Why Should I File for a Trademark Registration? Part One

Written by Andrew Reed.

Picture of trademark stampsYou may be wondering why you should register your business’s trademarks.  A business’s brand and identity are two of its most valuable assets. Recently, Nike was said to have received over 22 million dollars from Tiger Woods’ win at the 2019 PGA Masters solely because of the publicity of its trademark swoosh during the tournament. However, if a company does not take steps to properly secure and maintain its trademarks through trademark registration, it risks losing them.

This series of articles will examine the ways a company might lose the opportunity to protect its trademarks. In this article, we will look at the various ways that trademark rights may be lost before a trademark application is ever filed with the U.S. Patent and Trademark Office (USPTO).

Trademark Considerations When Choosing a Trademark

Some companies wait until after formation of the company and selection of a name to consider trademark registration. This can cause problems on multiple fronts for trademarks:

  • First, there may already be a trademark registration covering the company name, brand, product lines or identity.
  • Second, a company may have entered licensing deals that do not provide adequate control over the quality of products on which the mark is used.
  • Third, the company may make changes to its brand without considering the effect of the change on previously existing trademark rights.
  • Finally, many companies fail to consider the strategic implications of utilizing a trademark in too broad of a field.

Avoid Choosing a Trademark that Conflicts with another Trademark

A company may not get the benefit of trademark rights when a mark is chosen that is the same as or confusingly similar to a mark used by another company. For registered trademarks, the senior user, or the user with earliest use, is generally entitled to the trademark rights.

One option to avoid this situation is to have a trademark clearance search performed. These searches can identify who is already using similar marks and if they may have subsequently abandoned or lost the rights to the mark. Additionally, these searches may identify goods and services that your desired trademark may be utilized with, but also find other goods and services where the mark is available.

Avoid a Naked License to the Company’s Trademarks

If you have already decided on your trademark, logo or brand, then it is important to know how your licensing deals and contracts can affect your trademark rights. If a trademark is your brand, it is important to protect your brand and the products associated with it.

Courts in the U.S. have found that when a company licenses its trademarks without retaining quality control over those trademarks, then those trademarks are considered abandoned.  This is referred to as a “naked license.” To protect your trademarks, your company should maintain the rights to audit, inspect and have quality control review over any products or services that bear or include your trademark.

Avoid Unintentional Abandonment of Trademark Rights When Changing Name or Logo

As a company grows, its brand or identity may also grow. In particular, the name or logo of the company may change over time. However, it is important to confirm that your previous names or logos are not inadvertently abandoned by changing names or logos.

Many companies fail to carefully audit their trademarks and use of previous brands and logos before transitioning to a new name or logo. Some companies also fail to conduct a clearance search on the new logo or name before rolling it out. This can lead to conflicts with existing trademarks and additional expense if yet another change is required.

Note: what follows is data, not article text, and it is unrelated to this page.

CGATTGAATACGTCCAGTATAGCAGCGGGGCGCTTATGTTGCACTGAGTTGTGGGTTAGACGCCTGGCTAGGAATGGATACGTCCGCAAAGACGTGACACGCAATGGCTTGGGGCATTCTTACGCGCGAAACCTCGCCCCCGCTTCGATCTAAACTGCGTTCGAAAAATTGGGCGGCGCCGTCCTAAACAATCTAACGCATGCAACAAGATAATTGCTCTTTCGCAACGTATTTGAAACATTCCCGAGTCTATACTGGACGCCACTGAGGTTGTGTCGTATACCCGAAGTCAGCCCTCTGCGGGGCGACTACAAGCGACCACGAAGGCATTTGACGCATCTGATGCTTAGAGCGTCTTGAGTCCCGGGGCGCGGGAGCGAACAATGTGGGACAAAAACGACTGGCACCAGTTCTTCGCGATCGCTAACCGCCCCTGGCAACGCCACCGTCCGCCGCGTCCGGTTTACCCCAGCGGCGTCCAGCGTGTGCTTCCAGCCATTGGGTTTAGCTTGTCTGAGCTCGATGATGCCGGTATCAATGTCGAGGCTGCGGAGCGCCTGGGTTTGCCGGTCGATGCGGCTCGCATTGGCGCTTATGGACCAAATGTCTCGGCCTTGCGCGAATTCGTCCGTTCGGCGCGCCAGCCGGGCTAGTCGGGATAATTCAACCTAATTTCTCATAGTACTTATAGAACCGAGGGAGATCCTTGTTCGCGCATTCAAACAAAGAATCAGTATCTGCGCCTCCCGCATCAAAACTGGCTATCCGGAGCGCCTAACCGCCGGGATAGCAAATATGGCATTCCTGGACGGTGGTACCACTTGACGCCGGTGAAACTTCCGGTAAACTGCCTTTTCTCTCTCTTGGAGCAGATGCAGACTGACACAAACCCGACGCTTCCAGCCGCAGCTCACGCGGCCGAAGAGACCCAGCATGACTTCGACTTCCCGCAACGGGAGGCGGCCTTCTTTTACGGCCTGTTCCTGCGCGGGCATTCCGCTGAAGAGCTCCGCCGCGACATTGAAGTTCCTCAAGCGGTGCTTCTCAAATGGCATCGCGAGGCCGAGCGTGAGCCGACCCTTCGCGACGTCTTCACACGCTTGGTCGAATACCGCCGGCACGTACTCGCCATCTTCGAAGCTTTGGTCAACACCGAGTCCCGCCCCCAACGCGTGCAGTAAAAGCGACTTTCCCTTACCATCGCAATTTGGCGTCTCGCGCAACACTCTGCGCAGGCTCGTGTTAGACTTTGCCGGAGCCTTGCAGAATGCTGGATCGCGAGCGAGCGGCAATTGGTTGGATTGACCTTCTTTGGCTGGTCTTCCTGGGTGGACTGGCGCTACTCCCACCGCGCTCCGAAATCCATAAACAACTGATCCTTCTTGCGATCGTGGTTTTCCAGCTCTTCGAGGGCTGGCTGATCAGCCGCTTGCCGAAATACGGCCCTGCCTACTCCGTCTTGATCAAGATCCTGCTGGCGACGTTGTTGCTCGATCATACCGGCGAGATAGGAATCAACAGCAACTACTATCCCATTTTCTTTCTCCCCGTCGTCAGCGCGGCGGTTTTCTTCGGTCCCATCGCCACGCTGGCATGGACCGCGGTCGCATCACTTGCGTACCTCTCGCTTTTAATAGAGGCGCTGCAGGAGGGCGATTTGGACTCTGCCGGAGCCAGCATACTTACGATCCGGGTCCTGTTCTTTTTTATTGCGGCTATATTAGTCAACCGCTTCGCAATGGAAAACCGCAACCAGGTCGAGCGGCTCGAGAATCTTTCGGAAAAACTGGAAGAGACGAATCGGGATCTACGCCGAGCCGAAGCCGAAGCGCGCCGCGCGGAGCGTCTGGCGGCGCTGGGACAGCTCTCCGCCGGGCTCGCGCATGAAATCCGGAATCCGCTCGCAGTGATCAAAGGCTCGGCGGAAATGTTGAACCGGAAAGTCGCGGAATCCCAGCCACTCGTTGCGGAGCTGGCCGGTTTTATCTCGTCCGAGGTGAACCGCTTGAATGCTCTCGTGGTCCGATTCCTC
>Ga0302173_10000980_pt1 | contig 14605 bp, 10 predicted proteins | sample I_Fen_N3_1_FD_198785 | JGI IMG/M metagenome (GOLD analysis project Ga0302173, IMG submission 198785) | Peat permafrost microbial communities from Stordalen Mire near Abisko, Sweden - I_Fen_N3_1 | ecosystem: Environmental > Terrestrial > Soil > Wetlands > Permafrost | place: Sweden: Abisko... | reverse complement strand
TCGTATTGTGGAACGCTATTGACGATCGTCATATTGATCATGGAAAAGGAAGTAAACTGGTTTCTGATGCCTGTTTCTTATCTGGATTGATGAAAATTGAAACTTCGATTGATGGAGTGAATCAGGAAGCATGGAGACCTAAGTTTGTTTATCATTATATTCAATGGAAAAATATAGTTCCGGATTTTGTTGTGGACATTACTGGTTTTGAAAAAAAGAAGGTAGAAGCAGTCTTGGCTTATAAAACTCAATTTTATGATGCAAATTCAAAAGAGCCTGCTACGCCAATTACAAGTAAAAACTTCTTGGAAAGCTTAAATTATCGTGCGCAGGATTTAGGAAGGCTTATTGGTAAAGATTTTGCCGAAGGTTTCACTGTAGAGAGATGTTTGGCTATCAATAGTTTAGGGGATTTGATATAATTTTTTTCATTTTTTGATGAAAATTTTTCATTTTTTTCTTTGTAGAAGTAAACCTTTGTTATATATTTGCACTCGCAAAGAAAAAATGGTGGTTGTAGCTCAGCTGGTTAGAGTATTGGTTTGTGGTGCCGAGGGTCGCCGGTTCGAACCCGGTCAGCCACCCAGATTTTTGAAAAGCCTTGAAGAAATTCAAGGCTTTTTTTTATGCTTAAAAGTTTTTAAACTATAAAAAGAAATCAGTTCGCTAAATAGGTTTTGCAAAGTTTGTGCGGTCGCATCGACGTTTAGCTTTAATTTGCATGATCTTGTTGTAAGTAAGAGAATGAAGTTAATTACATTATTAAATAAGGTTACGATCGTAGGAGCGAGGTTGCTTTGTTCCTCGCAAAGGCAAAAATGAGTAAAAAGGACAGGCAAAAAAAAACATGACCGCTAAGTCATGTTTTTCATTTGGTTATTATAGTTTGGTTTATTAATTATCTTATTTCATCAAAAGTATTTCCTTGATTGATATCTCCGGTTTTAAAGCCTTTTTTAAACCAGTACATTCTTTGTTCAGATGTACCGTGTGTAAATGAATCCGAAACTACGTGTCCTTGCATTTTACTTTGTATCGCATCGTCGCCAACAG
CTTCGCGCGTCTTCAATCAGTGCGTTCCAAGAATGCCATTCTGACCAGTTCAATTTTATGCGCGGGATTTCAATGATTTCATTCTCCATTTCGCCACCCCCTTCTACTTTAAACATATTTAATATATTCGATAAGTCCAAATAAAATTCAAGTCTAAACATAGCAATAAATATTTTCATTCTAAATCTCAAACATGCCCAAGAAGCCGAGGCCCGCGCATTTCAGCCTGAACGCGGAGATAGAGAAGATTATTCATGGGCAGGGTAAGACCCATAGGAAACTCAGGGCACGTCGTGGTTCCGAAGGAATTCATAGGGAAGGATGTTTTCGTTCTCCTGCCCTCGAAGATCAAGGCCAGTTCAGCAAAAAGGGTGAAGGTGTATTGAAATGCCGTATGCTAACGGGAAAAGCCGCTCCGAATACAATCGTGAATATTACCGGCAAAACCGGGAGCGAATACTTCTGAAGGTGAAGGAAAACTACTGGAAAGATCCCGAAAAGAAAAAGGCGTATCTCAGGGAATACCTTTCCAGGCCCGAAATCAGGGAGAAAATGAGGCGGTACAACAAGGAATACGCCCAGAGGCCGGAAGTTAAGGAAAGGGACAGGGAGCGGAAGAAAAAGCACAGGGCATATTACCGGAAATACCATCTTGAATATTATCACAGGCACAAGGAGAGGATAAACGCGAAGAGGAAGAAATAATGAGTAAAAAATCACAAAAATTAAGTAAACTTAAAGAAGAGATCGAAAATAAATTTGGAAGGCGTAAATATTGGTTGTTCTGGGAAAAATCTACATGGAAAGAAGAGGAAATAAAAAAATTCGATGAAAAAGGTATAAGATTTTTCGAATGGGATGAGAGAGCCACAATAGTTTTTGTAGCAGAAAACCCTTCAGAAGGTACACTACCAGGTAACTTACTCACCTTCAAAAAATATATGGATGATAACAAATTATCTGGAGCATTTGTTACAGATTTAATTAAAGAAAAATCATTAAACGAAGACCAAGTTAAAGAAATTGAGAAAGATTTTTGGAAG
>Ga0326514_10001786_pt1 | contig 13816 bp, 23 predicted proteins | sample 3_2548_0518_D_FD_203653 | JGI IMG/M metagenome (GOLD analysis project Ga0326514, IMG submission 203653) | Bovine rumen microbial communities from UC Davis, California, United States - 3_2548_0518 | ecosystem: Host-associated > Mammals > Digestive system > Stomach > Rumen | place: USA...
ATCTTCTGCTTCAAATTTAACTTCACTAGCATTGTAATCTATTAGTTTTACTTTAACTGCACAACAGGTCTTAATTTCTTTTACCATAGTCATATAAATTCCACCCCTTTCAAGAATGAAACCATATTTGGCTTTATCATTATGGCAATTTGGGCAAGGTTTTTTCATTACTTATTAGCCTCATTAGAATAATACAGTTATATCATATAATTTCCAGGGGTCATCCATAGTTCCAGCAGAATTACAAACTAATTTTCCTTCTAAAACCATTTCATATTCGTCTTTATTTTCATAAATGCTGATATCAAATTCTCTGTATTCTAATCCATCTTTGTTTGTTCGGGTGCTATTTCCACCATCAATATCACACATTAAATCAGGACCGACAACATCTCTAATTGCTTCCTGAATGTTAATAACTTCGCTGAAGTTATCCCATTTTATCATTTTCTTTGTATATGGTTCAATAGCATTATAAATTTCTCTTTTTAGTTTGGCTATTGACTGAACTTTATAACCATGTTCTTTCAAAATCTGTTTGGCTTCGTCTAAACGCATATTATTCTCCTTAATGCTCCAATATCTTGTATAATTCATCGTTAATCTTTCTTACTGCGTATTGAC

Why File for a Trademark Registration?

Finally, it is important to properly secure trademark registrations for those goods and services your company plans to offer.  Filing a trademark application gives a constructive date of first use, and once a registration is granted, the registrant is presumed to be the owner of the mark and the registrant is presumed to have the exclusive right to us the mark in connection with the goods or services identified in the registration.  Registration also provides constructive notice of the trademark to anyone using a similar mark after the filing date of the application.

If your trademark application includes goods and services that you may not immediately offer, it is recommended to file a second application for those goods or services. This can help avoid delaying your registration for those goods and services already in use. It can also help avoid the risk that your trademark application is not properly supported by specimens of use.

When a company files a trademark application for a trademark that is already in use, it must be supported by specimens of that trademark in use. These specimens must show the mark on the packaging for the goods, or on a webpage with sales information such as price, ordering information or availability. We will be going into trademark requirements for use in further detail in the next part of this series.

Questions About the Trademark Application Process?

These are just a few of the considerations or issues that a company may face when seeking a trademark registration. If you or your company needs assistance with any of these issues or evaluating any trademarks, the Dallas trademark attorneys at Carstens & Cahoon, LLP would be glad to help.

Feel free to contact trademark lawyer Andrew Reed directly to find out more about the trademark application process. You can also call our office at 972-528-9039 or fill out our online contact form. Stay tuned for part two of this series coming soon.